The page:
If we could only get our Board to… fill in the blank: help fund raise, read their emails, make connections, etc.
Phrases like these are expressed by non-profit executives and development professionals in organizations large and small, emerging and established and in every sector of the philanthropic community. By and large we all wish that, on some level, we could get our Boards more actively engaged.
That is why when development strategies are being planned, it is common for staff to focus on what the Board members need to do for those plans to succeed. And, just to be clear, successful non-profits definitely have actively engaged Board members who are instrumental in executing their resource development plans.
What if, however, instead of providing our most important volunteers and ambassadors with a laundry list of expectations, we spent an equal amount of time strategizing how we, as staff, are going to actively support them in their efforts? What if we focused on how best to complement their efforts and on making it a priority to help our Board members be successful?
The truth is our Board members and other key volunteers need and are absolutely entitled to our support. Staff must offer whatever training/coaching, structure and even cheerleading that might be needed by the people we are asking to help advance the Organization’s goals.
- Do we have a meaningful onboarding process for new Board members?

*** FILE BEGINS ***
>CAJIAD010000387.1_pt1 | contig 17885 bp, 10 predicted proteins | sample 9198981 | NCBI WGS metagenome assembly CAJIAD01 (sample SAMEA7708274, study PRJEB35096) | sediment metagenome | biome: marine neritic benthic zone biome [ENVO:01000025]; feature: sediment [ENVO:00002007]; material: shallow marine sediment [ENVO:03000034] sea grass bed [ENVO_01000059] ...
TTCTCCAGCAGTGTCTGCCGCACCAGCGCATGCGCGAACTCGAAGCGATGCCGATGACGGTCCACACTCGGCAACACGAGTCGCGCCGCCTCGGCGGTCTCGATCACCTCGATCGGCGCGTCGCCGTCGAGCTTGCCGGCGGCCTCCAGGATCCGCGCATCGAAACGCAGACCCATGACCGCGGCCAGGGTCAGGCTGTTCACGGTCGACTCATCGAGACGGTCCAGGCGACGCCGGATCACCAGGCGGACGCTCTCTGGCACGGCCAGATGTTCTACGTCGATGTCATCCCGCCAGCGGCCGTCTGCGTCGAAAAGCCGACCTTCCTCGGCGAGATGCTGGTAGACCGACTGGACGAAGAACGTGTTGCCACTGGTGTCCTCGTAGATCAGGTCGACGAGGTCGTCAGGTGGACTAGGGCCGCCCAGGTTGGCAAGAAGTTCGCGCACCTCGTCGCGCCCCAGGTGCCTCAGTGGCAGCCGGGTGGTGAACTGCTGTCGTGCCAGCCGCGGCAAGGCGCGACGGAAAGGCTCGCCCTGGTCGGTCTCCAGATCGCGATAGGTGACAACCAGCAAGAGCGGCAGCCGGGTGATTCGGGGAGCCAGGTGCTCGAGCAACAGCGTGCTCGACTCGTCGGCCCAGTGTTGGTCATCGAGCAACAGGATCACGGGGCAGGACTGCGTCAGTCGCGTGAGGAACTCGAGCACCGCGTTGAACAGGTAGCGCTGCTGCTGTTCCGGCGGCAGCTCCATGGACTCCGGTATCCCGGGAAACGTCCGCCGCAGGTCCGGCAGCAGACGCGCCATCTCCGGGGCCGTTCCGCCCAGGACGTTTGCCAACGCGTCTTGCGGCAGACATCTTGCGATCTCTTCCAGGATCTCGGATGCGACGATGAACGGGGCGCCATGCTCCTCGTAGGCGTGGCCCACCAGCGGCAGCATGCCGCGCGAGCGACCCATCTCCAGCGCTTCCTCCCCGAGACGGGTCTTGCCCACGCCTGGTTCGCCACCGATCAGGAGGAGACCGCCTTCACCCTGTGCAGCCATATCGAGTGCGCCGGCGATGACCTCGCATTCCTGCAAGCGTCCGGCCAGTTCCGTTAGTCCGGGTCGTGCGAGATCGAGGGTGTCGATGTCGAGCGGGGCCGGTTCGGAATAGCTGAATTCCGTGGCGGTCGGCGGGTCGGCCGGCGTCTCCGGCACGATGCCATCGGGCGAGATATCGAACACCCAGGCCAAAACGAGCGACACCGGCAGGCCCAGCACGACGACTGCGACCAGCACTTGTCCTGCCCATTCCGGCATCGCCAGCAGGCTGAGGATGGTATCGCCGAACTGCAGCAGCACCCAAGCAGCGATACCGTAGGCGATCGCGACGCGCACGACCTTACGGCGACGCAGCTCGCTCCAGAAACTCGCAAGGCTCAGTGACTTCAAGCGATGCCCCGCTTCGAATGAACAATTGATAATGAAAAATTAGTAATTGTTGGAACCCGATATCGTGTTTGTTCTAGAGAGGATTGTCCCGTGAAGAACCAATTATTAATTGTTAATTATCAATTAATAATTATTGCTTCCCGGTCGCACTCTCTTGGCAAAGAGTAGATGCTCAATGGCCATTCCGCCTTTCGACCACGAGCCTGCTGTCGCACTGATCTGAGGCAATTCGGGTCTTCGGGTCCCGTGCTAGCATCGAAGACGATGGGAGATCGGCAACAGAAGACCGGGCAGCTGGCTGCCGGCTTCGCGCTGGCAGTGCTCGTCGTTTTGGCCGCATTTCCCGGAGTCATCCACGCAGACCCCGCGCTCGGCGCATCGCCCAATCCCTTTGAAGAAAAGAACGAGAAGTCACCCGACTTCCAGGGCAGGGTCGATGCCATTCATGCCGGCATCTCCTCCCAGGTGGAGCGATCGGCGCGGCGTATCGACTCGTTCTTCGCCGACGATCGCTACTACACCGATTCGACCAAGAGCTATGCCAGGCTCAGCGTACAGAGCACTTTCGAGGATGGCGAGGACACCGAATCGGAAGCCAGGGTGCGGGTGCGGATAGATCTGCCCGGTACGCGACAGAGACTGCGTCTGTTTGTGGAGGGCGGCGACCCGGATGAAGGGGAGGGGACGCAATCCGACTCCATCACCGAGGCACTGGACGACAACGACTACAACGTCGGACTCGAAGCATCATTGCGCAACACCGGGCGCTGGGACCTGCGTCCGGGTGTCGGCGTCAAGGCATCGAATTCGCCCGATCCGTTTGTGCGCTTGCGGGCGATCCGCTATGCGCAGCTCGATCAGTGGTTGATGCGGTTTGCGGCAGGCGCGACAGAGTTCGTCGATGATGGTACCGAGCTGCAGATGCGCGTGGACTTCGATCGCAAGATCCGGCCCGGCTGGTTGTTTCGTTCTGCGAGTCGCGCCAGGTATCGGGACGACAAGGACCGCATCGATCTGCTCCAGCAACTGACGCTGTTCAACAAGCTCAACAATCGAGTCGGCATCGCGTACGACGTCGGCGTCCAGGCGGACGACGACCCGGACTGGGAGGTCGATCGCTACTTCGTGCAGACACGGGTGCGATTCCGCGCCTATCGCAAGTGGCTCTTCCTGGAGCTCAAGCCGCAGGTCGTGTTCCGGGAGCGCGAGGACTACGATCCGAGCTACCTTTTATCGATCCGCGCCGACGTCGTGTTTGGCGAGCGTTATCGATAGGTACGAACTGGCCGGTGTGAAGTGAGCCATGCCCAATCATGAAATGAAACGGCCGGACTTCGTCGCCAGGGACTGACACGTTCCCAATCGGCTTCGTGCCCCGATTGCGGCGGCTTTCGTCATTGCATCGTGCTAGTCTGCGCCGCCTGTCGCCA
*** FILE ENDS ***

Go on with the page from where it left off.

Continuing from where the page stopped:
- Have we taken the time to work with our Board members so they are comfortable talking about the organization in their own words?
- If we are not sure what our Board members need from us, have we made it a point to sit down with them and ask how we can help make their service on the Board more meaningful?
However you chose to increase the level of support you offer your Board, there is no doubt it will lead to the desired higher level of engagement and, as an added bonus, it will also lead to a deeper relationship with some of our most important partners.
David Gee is a non-profit professional with a particular expertise in capital campaigns, major gifts and donor stewardship. David joined the Laurus Strategies team as a Senior Consultant after serving as The Chicago Bar Foundation’s Director of Development for over seven years. Prior to that, he spent 18 years working as a professional actor in Chicago. Among his volunteer activities, David currently serves on the Donors Forum’s Resource Development Committee and the Cara Program’s Major Gift Committee.
Headquartered in Chicago, Laurus Strategies has a passion for helping nonprofits advance their mission. Laurus Strategies’ Non Profit and Public Affairs Consulting Group provides a wide range of fundraising, strategic planning, training and leadership services with a proven track record of success. Together, the team has over 80 years of experience and has helped clients raise over $650,000,000.